All events should be organized locally or virtually. As organizer, please feel free to adapt the event to the context of your work environment. We encourage various forms of events ranging from film screening, to breakfast, lunch, tea, receptions, round-tables, exhibitions, etc. around May 12th (between May the 1st and June the 15th).

Do not hesitate to scroll through past years' events to get inspired! You'll find them on the bottom of every page.

Several ideas

Here are some ideas for events you might organize.

If  organizing collective events with physical presence is difficult for you, it is also possible to organize events differently and virtually.


Share the word!

Think about sharing your – and others' – events! Don't be afraid to go social. You may use various hashtags: #WomenInMaths #May12 #May12WIM.

You can also use the following image for your social posts (right-click to download):

Social image for May12

Portrait of Yulia Zdanovska

Dedicate an event to the memory of Yulia Zdanovska

Yulia was a young ukrainian mathematician who won a silver medal in the European Girls’ Mathematical Olympiad in 2017. She was involved in "Teach4Ukraine", and stayed in Kharkiv to work as a volunteer after the 24th of February 2022 — she died in a fire caused by a Russian missile on a residential area.

A possible topic for such an event would be a panel discussion about girls and mathematics in your context (see for example here).

Portrait of Yulia Zdanovska pictured by Constanza Rojas-Molina.

Photo of a screenplay of the movie "Olga Ladyzhenskaya"


This year, courtesy of Ekaterina Eremenko, we offer you the 30 minutes-length movie "Olga Ladyzhenskaya", to be screened between 1st and 20th of May.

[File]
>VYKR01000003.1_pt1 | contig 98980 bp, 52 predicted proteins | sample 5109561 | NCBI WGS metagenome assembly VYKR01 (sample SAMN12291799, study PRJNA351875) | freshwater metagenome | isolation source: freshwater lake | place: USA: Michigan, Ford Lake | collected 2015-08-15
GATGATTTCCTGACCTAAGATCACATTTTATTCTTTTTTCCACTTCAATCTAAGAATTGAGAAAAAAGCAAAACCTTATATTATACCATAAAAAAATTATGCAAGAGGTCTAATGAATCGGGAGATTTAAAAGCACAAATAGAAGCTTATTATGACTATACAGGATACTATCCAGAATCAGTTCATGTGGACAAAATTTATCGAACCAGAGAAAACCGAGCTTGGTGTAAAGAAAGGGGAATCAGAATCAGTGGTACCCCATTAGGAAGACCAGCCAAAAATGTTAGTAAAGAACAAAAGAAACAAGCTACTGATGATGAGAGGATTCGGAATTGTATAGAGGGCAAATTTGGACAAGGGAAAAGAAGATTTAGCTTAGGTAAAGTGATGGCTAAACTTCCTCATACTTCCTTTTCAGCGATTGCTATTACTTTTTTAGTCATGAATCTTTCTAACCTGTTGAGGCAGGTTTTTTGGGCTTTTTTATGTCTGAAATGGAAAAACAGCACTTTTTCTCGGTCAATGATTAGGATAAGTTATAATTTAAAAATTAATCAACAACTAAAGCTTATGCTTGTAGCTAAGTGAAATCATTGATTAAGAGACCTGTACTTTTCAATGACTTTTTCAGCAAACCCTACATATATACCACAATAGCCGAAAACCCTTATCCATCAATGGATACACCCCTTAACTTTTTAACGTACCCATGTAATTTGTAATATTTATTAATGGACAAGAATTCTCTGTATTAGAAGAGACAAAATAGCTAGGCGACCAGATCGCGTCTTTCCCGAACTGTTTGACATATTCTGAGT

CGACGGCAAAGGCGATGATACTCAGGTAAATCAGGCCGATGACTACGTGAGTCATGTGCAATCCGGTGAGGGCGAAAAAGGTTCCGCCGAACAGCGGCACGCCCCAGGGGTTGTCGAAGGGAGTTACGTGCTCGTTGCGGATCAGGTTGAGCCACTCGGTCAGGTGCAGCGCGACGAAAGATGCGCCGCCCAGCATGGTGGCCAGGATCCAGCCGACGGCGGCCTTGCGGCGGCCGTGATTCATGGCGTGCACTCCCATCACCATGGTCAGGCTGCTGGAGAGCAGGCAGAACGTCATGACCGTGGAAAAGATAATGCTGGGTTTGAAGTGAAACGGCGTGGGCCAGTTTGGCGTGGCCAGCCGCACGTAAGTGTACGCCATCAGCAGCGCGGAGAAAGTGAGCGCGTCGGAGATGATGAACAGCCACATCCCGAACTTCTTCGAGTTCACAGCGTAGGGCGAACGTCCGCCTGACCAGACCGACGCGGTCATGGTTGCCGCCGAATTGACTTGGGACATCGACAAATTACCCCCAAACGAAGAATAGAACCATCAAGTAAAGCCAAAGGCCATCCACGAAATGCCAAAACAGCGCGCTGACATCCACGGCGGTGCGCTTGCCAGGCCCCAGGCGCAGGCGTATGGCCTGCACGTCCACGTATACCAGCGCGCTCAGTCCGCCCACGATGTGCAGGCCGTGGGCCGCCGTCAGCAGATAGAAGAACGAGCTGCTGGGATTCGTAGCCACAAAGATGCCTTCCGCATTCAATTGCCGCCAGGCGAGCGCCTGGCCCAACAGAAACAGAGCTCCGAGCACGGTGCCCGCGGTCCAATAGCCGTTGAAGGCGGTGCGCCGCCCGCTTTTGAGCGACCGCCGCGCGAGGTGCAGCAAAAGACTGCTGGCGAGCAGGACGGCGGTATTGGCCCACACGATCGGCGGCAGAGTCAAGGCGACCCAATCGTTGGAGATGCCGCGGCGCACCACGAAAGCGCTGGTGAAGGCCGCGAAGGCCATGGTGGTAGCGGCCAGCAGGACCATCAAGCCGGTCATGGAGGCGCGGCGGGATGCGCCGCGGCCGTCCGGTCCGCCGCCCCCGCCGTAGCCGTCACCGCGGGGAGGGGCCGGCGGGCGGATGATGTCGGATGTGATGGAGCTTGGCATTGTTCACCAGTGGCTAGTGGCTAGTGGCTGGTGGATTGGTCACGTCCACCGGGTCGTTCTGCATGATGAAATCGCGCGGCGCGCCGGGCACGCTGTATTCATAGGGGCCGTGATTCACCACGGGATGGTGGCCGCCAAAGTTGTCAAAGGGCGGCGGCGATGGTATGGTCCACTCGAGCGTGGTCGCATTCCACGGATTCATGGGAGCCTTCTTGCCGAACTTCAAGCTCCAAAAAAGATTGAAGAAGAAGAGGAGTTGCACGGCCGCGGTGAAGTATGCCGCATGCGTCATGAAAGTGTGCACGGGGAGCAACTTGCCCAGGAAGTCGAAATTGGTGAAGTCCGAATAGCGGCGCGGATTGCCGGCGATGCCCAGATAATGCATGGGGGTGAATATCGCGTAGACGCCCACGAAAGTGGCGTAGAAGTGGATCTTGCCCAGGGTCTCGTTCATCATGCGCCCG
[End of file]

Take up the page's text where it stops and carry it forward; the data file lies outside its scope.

This movie was first presented during the World Women in Maths meeting in 2022 and tell the story of Olga Alexandrovna Ladyzhnskaya, whose 100th birthday was in 2022. To honor her memory, a prize has been named after her.

You can discover the trailer on Youtube here, and request a link here (don't forget to register your event if your screening is public!). Note: the movie has English subtitles only.

Cover Gender Gap in Science

Disseminate the results of the Gender Gap in Science Project

The project "A Global Approach to the Gender Gap in Mathematical, Computing, and Natural Sciences: How to Measure It, How to Reduce It?" completed its three years term and the Gender Gap in Science Book is now online here.

An 8 pages summary in English, French, Spanish, German and Chinese and presentation slides are available here. Other promotional material such as a poster, will be available soon.

Feel free  to disseminate them to your contacts or to organize round tables, only for mathematics or associated with other sciences.

Film about women in maths

Journeys of Women in Mathematics.

The short (20 minute) film Journeys of Women in Math has been created by the IMU Committee for Women in Mathematics, filmed and edited by Micro-Documentaries, and all made possible by a grant from the Simons Foundation. For more information on the film, please see here. Showing this movie is free.

You could disseminate the link to your contacts or organize a projection of it in your university.


Remember Maryam Mirzakhani exhibition
Curator: Thais Jordao. Designer: Rafael Meireles Barroso.

Remember Maryam Mirzakhani is an exhibition with 18 original posters. This exhibition opened at the (WM)², the World Meeting for Women in Mathematics, and remained open during ICM 2018.

If your institution is interested in hosting the exhibition, you can consult the rules of use and contact CWM at

Remember Maryam Mirzakhani exhibition's illustrative picture

Mathematical fair
Idea: Marie Lhuissier

A mathematical fair is an informal format for a mathematical seminar. It goes as follows: anybody who comes to the seminar can bring with her/him a little mathematical story, an object, a theorem... to share in 5 minutes. All the potential speakers take a card with a number, and the same set of cards is put in a hat. Then the order of speakers is chosen randomly. Every story lasts only 5 minutes (set the alarm!) and then, 1-2 questions follow. In this manner, usually 7-8 speakers can present their mathematical stories in one hour. Doing this is a lot of fun!